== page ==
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The German Revolution: Its Meaning and Menace

“…is Hitlerism compatible with the peaceful progress of civilization?”

The answer to that question is well known today.

However, published in 1933, The German Revolution: Its Meaning and Menace charts and analyses the political situation in Germany without knowledge of the terrible climax.

After the First World War, Germany collapsed into revolution. Kaiser Wilhelm II abdicated and fled. Germany became the Weimar Republic. The Spartacist Uprising sought a Communist State. Communist leaders Rosa Luxemburg and Karl Liebknecht were murdered. The political right began to rise…

A contemporary British politician, Joseph King gives a perspective and commentary on post-war Germany, examining from the implementation of the Treaty of Versailles, through the political turmoil and putsches, to the rise of Hitler as Chancellor.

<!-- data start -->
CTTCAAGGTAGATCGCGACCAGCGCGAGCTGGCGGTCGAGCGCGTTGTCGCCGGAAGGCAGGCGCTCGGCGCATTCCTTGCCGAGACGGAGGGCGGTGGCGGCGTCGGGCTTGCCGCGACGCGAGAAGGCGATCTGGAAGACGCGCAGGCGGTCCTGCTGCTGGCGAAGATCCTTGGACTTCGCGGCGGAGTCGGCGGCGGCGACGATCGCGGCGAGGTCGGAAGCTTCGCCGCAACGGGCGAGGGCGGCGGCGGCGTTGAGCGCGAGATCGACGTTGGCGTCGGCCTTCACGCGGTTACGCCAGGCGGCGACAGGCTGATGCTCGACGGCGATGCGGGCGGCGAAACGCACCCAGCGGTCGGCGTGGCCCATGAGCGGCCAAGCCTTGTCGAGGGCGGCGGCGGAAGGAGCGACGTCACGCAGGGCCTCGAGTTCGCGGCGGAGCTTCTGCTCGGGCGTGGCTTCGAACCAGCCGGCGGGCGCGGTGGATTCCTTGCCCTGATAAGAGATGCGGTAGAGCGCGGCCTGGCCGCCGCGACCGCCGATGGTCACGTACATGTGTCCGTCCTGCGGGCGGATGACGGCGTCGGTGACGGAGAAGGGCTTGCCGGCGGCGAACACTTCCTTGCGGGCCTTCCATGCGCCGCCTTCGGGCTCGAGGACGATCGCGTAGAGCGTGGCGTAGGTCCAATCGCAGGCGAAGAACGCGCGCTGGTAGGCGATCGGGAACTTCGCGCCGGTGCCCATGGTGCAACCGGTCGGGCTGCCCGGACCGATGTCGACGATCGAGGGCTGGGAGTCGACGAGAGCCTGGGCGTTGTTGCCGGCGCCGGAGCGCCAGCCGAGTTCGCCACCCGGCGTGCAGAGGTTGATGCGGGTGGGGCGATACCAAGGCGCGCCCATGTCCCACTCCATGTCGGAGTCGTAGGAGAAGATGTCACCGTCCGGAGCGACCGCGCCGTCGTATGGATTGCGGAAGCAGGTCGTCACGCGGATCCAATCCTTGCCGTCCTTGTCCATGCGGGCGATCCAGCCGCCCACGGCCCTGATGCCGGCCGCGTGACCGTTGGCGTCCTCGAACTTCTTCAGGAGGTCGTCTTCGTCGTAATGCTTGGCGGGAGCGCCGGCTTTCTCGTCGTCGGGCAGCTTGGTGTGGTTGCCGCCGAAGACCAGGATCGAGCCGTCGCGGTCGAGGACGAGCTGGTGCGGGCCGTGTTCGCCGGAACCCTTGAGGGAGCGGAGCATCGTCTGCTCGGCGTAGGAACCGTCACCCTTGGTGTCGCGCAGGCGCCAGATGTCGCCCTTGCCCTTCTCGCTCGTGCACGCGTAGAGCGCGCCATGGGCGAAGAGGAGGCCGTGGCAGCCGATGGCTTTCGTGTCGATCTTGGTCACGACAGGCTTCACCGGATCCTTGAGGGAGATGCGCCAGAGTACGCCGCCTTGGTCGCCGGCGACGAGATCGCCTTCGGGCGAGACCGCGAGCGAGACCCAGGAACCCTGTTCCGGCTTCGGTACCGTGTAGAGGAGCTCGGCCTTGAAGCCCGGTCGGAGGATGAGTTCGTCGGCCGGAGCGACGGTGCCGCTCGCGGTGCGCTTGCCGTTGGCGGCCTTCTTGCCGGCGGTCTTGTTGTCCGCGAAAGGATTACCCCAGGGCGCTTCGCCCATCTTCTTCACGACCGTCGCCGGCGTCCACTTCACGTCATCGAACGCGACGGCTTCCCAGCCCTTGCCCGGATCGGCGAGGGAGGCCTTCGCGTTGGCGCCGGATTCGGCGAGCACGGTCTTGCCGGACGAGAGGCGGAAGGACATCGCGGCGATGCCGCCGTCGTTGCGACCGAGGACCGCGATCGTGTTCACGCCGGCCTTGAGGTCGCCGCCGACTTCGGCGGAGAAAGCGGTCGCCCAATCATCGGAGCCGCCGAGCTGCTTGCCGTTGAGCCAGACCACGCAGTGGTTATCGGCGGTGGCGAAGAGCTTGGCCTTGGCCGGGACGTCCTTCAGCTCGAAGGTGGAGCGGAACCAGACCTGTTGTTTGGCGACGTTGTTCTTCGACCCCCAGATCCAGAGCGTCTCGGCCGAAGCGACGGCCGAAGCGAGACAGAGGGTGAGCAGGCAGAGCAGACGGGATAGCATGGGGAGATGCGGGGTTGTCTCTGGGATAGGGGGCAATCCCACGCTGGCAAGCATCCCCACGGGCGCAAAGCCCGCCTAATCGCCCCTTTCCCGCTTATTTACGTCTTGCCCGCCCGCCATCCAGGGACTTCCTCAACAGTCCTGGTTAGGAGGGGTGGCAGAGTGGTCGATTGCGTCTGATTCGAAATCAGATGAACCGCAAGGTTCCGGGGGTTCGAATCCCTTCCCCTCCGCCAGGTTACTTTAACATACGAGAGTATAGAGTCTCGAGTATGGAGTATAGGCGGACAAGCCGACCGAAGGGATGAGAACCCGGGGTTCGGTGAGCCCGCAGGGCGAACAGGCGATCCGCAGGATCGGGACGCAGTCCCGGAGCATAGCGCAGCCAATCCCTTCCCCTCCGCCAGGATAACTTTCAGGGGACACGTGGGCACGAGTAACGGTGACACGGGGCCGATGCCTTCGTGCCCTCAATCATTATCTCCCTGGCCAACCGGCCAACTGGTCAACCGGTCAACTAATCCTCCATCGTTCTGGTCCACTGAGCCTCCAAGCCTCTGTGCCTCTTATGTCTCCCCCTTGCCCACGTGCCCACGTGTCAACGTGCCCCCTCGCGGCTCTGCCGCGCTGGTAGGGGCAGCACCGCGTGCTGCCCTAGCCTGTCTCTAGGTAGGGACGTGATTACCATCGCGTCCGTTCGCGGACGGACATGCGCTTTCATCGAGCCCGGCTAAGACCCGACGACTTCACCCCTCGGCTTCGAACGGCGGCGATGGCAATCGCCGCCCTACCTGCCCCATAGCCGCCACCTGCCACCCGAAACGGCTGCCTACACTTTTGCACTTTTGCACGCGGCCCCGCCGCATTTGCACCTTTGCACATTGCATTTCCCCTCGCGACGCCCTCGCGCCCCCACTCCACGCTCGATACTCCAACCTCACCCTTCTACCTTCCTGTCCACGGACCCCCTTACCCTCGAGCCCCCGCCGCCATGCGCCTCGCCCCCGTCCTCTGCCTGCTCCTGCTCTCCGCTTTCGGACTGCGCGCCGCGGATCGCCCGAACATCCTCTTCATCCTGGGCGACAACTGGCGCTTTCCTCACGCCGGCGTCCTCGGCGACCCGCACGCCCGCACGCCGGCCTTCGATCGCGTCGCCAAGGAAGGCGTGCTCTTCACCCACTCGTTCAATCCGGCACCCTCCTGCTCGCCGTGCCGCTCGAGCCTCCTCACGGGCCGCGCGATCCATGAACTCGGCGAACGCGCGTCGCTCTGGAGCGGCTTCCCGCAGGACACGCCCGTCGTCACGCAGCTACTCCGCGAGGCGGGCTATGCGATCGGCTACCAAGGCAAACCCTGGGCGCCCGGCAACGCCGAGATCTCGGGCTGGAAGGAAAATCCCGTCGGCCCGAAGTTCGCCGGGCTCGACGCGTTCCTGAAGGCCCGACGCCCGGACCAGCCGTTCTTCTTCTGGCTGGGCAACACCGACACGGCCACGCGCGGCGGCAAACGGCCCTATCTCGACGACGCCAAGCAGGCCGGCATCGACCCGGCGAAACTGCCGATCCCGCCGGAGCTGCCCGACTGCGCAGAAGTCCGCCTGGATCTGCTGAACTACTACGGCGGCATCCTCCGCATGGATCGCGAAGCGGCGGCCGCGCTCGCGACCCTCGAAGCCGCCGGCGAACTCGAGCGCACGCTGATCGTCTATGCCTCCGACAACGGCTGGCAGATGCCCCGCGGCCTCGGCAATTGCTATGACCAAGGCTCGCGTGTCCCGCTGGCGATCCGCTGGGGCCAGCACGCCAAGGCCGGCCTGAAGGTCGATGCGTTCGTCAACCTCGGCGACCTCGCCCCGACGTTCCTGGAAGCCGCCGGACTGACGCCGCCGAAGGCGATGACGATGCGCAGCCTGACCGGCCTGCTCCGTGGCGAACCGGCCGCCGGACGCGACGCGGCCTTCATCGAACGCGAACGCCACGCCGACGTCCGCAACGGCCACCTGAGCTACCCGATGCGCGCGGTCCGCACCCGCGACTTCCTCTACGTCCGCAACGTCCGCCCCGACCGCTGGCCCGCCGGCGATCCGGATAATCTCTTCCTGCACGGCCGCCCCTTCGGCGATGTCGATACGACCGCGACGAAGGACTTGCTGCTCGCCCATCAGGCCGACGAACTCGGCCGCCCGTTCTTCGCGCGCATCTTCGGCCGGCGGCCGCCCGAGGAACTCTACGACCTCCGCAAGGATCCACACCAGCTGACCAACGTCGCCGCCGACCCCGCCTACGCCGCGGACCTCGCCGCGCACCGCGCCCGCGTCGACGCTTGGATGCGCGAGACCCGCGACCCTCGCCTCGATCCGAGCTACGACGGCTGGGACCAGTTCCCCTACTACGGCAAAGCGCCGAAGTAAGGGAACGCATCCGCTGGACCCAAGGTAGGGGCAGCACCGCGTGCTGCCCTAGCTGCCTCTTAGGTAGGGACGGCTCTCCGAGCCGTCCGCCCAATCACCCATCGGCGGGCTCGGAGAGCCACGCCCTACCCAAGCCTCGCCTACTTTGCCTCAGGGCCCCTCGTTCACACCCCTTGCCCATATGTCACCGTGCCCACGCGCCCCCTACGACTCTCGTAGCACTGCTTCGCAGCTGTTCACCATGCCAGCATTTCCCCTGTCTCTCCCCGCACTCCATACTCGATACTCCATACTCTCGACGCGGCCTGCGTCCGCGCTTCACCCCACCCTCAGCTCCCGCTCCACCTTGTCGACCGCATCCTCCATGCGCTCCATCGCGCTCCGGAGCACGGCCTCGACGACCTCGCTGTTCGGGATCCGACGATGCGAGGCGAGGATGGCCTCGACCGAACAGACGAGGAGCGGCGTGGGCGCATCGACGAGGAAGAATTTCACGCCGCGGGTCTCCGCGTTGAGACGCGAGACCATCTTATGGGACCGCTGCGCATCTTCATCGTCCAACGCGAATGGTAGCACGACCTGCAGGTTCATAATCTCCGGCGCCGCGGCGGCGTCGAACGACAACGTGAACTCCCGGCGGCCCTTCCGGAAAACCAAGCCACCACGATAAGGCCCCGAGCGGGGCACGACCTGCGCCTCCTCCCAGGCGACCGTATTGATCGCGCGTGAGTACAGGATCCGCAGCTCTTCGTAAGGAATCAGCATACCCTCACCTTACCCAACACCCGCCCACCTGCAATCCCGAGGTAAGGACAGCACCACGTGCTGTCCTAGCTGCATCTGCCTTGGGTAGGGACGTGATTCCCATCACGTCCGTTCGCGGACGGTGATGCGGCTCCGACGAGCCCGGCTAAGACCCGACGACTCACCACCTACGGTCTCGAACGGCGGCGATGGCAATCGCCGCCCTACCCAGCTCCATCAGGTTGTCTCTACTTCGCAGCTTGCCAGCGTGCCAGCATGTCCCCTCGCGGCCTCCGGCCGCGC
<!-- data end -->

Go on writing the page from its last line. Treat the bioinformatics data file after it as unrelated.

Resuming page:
This wide-ranging approach sets the scene for Hitler’s rise to power and the policies he began to implement.

A contemporary account, The German Revolution: Its Meaning and Menace is not only a valuable historical work, but also a fascinating insight into how Germany was viewed in this tumultuous time.

Joseph King (1860-1943) was a British politician. Beginning his career in the Liberal Party, Joseph transferred to Labour after the First World War. Joseph wrote a number of political works, particularly on Russia and Germany.

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